ON LISTENING: Perspectives on Sound, Music and Noise - with Chatori Shimizu and Didier Sylvain

7.30 - 9.30pm, Saturday 21 November

Entry by donation (Suggested $15)

This evening will explore various philosophical and cultural approaches to listening, and the action of listening as a way of knowing, and therefore being. Facilitated by composer and sound artist Chatori Shimizu, and sound anthropologist and electronic musician Didier Sylvain, this discussion (with performances) will explore global, linguistic definitions of sound, music and noise; Eastern and Western perspectives of 'noise' integrated with music; biological metaphors in electronic music; the idea of Sound Art and what that encompasses; 'live' and 'dead' music; performance versus demonstration; and the impact of technology on our ideas of 'music'... amongst other things! Through this lens, we can understand the action of listening as a personal, social and physical experience of the world which unfolds through a process of participation and reflection. By expanding our understanding of sound, music and noise beyond the limits of culture, the human-centric, and divisions between nature and technology, we can refine the way we listen and interpret the world, thereby advocating a deeper connectedness to each other and our environment.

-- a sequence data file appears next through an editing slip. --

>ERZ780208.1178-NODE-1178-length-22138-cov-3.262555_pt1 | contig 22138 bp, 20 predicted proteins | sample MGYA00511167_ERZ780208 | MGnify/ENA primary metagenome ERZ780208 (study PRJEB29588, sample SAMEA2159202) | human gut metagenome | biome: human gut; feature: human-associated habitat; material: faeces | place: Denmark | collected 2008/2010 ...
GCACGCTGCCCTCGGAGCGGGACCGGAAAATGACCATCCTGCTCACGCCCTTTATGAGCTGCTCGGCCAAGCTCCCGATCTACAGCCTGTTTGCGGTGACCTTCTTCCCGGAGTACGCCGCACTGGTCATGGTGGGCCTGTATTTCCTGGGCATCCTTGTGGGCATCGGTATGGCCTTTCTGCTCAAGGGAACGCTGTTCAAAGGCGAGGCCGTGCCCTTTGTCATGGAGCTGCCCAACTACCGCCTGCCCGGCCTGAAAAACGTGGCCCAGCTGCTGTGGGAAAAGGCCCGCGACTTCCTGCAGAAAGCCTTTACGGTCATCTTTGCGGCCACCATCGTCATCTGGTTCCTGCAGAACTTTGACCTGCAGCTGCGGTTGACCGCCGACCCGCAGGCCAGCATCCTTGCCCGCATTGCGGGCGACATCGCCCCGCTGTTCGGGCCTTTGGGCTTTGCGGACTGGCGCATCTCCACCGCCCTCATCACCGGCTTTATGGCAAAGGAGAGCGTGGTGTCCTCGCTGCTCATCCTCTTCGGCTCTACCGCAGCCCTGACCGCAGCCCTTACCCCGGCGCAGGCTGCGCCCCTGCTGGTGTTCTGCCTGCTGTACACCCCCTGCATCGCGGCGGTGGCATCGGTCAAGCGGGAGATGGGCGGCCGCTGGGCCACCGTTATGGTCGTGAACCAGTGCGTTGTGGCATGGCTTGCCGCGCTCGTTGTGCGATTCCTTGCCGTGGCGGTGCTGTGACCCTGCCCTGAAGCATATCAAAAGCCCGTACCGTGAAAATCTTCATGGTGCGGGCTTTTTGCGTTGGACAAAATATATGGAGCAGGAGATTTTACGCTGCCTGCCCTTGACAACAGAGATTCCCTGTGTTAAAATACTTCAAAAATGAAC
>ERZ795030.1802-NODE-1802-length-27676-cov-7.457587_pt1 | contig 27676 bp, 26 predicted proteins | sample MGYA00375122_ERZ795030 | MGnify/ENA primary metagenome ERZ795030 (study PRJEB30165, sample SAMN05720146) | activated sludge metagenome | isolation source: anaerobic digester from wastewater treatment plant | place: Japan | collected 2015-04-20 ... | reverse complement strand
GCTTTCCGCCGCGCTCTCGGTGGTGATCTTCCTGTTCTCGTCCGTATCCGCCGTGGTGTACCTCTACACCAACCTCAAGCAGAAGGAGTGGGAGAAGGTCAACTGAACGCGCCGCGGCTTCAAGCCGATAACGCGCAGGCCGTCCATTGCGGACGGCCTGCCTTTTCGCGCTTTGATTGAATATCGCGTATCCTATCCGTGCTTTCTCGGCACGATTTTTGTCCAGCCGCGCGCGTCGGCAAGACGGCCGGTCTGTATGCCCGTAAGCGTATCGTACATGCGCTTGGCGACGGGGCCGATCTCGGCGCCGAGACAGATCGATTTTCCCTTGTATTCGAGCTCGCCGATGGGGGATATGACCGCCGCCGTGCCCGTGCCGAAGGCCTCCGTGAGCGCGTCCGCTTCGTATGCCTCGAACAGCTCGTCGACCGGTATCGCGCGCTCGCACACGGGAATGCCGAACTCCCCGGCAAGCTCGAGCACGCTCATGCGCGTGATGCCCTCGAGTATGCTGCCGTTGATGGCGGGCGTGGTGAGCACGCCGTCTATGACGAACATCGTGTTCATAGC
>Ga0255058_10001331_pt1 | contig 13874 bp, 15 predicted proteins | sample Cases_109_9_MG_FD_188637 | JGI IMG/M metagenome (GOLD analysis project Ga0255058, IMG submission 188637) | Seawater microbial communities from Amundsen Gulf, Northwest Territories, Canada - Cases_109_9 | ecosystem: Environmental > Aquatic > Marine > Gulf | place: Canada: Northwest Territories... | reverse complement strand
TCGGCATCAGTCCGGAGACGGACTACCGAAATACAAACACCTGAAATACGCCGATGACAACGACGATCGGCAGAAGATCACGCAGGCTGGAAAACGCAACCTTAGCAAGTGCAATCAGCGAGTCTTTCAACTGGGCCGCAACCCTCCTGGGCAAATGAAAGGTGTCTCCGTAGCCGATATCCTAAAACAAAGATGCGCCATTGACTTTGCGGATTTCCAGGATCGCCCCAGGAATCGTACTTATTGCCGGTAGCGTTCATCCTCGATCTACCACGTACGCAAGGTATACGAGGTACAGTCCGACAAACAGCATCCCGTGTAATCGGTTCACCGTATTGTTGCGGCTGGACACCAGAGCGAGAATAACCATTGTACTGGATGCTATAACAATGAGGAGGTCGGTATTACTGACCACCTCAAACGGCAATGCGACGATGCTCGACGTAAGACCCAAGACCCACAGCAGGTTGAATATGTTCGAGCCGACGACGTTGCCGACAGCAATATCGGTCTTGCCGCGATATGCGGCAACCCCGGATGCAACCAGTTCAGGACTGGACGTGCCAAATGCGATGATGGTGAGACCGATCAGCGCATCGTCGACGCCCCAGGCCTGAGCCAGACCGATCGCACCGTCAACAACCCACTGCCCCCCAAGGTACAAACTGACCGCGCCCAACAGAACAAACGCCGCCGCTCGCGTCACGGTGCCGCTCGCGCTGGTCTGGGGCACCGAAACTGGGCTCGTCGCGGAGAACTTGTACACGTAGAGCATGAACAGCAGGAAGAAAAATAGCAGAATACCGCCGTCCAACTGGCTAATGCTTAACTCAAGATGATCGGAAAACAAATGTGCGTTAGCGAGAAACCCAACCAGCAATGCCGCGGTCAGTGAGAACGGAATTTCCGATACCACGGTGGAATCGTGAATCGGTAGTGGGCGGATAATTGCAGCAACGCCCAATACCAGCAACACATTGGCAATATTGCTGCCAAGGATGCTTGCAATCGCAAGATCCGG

Chatori Shimizu is a composer, researcher, multi-instrumentalist and sound artist from Osaka, Japan. Ranging from orchestral works to sound installations, his award-winning works have been performed and exhibited throughout the United States, Japan, and Europe. He is an MFA Candidate at Columbia University.  www.chatorishimizu.com

Didier Sylvain entered Columbia University's PhD program in Ethnomusicology in 2013. His research explores the philosophical and political dimensions of "black" engagement with sound technology in the Americas, and, more generally, interdisciplinary work surrounding the intersections of race, sound, and technology. www.didier-michel.com

*Artwork by Joaquin Jutt from 'Tomorrow is the Question'